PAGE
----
We collaborate with world-renowned biologists and endeavor to transform their discoveries in neuroscience into opportunities for drug discovery. Brief descriptions of current medicinal chemistry projects and the respective academic biologist collaborator are outlined below:
In the hit-to-lead phase, preliminary SAR has been established, but a number of issues will be identified with the compounds that typically include: physicochemical (e.g., solubility, stability); pharmacokinetic (e.g., oral exposure, brain penetration); toxicity liabilities; and patentability. The goal is to further optimize and identify compounds with oral efficacy and safety in disease relevant models. Significant fine-tuning of properties may require intensive medicinal chemistry and compound evaluation before a clinical candidate can be identified.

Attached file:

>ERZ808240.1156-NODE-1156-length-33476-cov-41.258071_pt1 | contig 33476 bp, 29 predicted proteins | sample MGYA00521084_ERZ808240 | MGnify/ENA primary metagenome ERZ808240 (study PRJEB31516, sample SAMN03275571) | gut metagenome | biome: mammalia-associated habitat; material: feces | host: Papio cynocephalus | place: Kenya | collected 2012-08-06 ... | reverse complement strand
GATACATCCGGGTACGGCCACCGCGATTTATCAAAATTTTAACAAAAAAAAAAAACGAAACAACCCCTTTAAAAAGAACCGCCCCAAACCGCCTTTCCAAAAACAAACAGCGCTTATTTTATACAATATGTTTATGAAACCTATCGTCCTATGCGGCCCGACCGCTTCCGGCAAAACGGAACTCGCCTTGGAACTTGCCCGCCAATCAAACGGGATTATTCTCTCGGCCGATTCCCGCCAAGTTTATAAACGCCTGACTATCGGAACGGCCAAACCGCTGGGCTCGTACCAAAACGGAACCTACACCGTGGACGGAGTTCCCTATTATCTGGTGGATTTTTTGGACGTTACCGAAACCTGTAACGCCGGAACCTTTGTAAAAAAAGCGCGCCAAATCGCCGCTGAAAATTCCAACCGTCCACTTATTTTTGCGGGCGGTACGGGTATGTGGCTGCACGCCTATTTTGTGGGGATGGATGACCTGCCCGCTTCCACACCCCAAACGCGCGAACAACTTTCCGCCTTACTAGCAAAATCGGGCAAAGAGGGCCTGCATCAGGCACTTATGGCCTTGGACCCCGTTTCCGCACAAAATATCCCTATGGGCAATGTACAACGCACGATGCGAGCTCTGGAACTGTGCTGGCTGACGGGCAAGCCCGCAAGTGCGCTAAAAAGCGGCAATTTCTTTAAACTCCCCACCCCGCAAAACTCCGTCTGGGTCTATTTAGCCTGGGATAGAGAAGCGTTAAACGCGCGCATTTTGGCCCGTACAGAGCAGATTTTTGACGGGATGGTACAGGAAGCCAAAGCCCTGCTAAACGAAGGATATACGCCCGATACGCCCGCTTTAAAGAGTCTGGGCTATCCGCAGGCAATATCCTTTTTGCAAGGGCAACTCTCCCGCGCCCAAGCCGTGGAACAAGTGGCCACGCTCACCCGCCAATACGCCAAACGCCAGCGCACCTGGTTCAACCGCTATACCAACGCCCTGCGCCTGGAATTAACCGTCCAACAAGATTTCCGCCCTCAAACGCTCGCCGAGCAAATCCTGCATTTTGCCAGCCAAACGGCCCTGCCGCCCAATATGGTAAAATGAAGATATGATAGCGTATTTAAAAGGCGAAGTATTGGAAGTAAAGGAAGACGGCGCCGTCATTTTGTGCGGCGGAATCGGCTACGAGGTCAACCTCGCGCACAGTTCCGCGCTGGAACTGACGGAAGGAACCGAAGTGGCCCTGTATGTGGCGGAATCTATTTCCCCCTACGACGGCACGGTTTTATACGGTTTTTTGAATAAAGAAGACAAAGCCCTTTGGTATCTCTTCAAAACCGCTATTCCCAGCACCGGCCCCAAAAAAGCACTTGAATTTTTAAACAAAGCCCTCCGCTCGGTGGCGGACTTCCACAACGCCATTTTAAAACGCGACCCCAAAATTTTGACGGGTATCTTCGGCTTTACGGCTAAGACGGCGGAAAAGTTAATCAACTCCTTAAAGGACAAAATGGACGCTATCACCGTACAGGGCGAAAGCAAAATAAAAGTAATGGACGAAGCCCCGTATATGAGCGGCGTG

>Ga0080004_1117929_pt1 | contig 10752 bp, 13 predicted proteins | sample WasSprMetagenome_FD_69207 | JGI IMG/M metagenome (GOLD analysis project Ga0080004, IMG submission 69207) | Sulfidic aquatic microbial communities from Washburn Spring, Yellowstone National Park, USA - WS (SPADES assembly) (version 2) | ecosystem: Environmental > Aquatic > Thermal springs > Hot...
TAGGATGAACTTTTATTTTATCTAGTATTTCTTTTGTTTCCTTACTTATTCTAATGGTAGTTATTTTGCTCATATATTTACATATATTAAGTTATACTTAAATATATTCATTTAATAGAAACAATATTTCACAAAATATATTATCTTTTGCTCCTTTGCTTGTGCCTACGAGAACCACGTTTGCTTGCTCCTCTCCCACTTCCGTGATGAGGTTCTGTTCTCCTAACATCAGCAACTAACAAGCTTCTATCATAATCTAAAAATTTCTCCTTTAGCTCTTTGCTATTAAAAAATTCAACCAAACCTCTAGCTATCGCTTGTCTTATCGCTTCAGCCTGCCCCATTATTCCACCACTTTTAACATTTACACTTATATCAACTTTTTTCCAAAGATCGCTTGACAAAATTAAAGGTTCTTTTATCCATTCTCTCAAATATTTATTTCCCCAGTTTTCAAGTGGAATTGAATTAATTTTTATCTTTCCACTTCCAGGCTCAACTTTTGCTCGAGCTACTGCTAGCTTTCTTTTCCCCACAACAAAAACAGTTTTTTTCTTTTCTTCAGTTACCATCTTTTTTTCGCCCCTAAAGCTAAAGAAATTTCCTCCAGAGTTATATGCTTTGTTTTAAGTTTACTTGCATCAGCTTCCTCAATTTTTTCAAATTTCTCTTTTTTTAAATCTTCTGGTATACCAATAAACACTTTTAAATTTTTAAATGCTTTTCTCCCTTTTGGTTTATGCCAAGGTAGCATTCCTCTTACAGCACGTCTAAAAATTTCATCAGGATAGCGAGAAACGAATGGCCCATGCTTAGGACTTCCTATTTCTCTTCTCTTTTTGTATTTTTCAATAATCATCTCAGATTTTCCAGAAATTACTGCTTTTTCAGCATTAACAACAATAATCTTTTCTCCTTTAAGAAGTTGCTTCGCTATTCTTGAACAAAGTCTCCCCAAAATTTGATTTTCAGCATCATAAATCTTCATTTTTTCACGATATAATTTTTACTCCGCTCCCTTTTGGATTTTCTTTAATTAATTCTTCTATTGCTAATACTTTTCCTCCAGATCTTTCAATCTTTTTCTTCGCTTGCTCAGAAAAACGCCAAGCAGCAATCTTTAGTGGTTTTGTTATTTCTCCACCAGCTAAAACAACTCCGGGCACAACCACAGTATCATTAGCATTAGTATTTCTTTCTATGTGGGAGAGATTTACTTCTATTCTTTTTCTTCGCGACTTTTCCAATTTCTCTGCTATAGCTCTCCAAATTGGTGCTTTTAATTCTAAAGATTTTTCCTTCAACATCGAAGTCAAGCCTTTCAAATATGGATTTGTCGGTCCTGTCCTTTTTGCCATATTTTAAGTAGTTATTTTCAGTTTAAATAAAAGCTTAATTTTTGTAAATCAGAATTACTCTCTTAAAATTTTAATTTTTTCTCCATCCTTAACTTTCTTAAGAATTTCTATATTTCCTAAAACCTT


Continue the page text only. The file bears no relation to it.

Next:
Enhancing the expression of Klotho protein.
This is a novel approach to treat Alzheimer’s Disease (AD), Multiple Sclerosis (MS) and Chronic Kidney Disease (CKD). This project is in collaboration with Professor Carmela Abraham at Boston University and is aimed at modulating the cytoprotective, anti-aging protein Klotho. Klotho-deficient mice manifest a syndrome resembling accelerated human aging and show cognitive decline. By contrast, overexpression of Klotho in mice extends their average life span between 19% and 31% compared to normal mice. The Abraham group at BU originally discovered that Klotho is considerably decreased in the aged brains of monkeys, rats, and mice. Currently, the BU team is identifying Klotho receptors in the brain and investigating the signaling pathways by which Klotho exerts its protective effects on neurons and oligodendrocytes. In collaboration with Professor Abraham, the LDDN developed a high-throughput screen (HTS), and we identified compounds that enhance the expression of Klotho. Currently we are studying the effects of these compounds to therapeutically exploit these protective effects. Medicinal chemistry optimization is now in progress to improve potency, solubility, and pharmacokinetic properties.